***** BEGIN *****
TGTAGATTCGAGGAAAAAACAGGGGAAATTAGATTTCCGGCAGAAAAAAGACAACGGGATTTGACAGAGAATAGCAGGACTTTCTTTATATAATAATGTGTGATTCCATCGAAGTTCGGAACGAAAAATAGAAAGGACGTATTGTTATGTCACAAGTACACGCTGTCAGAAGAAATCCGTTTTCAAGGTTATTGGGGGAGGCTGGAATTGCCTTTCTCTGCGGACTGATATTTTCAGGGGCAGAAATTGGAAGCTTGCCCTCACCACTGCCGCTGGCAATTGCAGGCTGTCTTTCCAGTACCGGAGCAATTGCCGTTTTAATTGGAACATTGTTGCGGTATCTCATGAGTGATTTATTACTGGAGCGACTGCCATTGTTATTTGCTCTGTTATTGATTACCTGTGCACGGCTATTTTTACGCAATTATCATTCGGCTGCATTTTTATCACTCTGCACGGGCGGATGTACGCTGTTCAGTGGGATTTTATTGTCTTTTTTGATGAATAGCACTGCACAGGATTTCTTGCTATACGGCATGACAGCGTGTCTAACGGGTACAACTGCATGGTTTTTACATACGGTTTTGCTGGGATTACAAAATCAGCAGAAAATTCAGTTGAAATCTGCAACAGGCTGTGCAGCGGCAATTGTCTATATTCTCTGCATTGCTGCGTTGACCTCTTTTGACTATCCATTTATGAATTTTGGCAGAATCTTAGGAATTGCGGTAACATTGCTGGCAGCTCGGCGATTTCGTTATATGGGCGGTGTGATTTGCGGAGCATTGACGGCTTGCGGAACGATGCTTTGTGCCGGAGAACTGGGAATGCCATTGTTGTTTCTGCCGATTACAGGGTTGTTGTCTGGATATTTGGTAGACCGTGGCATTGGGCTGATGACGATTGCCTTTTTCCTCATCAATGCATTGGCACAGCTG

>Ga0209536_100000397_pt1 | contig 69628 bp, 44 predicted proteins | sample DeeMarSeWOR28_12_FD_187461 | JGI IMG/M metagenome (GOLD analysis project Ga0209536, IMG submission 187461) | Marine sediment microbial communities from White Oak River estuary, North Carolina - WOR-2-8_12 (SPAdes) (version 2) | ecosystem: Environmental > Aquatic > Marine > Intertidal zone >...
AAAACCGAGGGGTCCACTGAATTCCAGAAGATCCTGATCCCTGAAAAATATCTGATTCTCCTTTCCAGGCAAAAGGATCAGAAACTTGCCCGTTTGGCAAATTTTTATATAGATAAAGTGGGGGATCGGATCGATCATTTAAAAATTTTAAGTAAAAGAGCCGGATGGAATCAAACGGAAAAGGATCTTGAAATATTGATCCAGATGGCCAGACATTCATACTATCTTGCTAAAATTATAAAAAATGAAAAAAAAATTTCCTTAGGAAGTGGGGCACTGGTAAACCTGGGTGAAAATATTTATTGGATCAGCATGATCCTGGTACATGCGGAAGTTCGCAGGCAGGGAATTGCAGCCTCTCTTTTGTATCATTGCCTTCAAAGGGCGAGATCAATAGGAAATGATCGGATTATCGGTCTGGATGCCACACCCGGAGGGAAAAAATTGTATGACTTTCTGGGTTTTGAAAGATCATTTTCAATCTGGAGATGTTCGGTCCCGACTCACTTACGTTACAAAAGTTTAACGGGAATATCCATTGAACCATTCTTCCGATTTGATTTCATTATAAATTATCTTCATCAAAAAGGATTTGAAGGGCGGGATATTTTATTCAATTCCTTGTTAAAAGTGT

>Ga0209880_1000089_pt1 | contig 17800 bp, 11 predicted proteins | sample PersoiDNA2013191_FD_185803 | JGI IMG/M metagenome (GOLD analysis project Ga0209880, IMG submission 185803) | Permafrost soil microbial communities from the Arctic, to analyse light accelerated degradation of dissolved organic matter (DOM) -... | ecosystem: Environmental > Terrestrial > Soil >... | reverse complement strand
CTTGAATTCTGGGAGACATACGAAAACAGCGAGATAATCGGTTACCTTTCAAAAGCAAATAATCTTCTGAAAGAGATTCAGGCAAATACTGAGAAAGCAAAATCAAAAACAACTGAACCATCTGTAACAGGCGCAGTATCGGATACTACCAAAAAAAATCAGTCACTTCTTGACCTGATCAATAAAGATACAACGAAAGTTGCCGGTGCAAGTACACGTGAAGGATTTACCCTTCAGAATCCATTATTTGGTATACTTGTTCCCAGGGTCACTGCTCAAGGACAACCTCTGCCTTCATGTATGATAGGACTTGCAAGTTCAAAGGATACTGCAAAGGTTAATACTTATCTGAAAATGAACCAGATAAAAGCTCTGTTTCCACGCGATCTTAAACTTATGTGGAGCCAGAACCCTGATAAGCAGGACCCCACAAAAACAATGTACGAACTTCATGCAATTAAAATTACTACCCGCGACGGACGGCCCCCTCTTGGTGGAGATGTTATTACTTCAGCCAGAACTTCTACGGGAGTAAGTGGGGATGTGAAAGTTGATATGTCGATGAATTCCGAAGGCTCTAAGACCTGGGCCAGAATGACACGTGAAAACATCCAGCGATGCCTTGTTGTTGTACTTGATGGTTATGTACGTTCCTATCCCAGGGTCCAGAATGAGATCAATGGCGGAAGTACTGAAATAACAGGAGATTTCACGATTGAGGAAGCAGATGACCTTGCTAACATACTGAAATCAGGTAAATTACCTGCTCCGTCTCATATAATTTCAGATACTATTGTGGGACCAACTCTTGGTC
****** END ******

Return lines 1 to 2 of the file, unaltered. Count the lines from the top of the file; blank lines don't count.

TGTAGATTCGAGGAAAAAACAGGGGAAATTAGATTTCCGGCAGAAAAAAGACAACGGGATTTGACAGAGAATAGCAGGACTTTCTTTATATAATAATGTGTGATTCCATCGAAGTTCGGAACGAAAAATAGAAAGGACGTATTGTTATGTCACAAGTACACGCTGTCAGAAGAAATCCGTTTTCAAGGTTATTGGGGGAGGCTGGAATTGCCTTTCTCTGCGGACTGATATTTTCAGGGGCAGAAATTGGAAGCTTGCCCTCACCACTGCCGCTGGCAATTGCAGGCTGTCTTTCCAGTACCGGAGCAATTGCCGTTTTAATTGGAACATTGTTGCGGTATCTCATGAGTGATTTATTACTGGAGCGACTGCCATTGTTATTTGCTCTGTTATTGATTACCTGTGCACGGCTATTTTTACGCAATTATCATTCGGCTGCATTTTTATCACTCTGCACGGGCGGATGTACGCTGTTCAGTGGGATTTTATTGTCTTTTTTGATGAATAGCACTGCACAGGATTTCTTGCTATACGGCATGACAGCGTGTCTAACGGGTACAACTGCATGGTTTTTACATACGGTTTTGCTGGGATTACAAAATCAGCAGAAAATTCAGTTGAAATCTGCAACAGGCTGTGCAGCGGCAATTGTCTATATTCTCTGCATTGCTGCGTTGACCTCTTTTGACTATCCATTTATGAATTTTGGCAGAATCTTAGGAATTGCGGTAACATTGCTGGCAGCTCGGCGATTTCGTTATATGGGCGGTGTGATTTGCGGAGCATTGACGGCTTGCGGAACGATGCTTTGTGCCGGAGAACTGGGAATGCCATTGTTGTTTCTGCCGATTACAGGGTTGTTGTCTGGATATTTGGTAGACCGTGGCATTGGGCTGATGACGATTGCCTTTTTCCTCATCAATGCATTGGCACAGCTG

>Ga0209536_100000397_pt1 | contig 69628 bp, 44 predicted proteins | sample DeeMarSeWOR28_12_FD_187461 | JGI IMG/M metagenome (GOLD analysis project Ga0209536, IMG submission 187461) | Marine sediment microbial communities from White Oak River estuary, North Carolina - WOR-2-8_12 (SPAdes) (version 2) | ecosystem: Environmental > Aquatic > Marine > Intertidal zone >...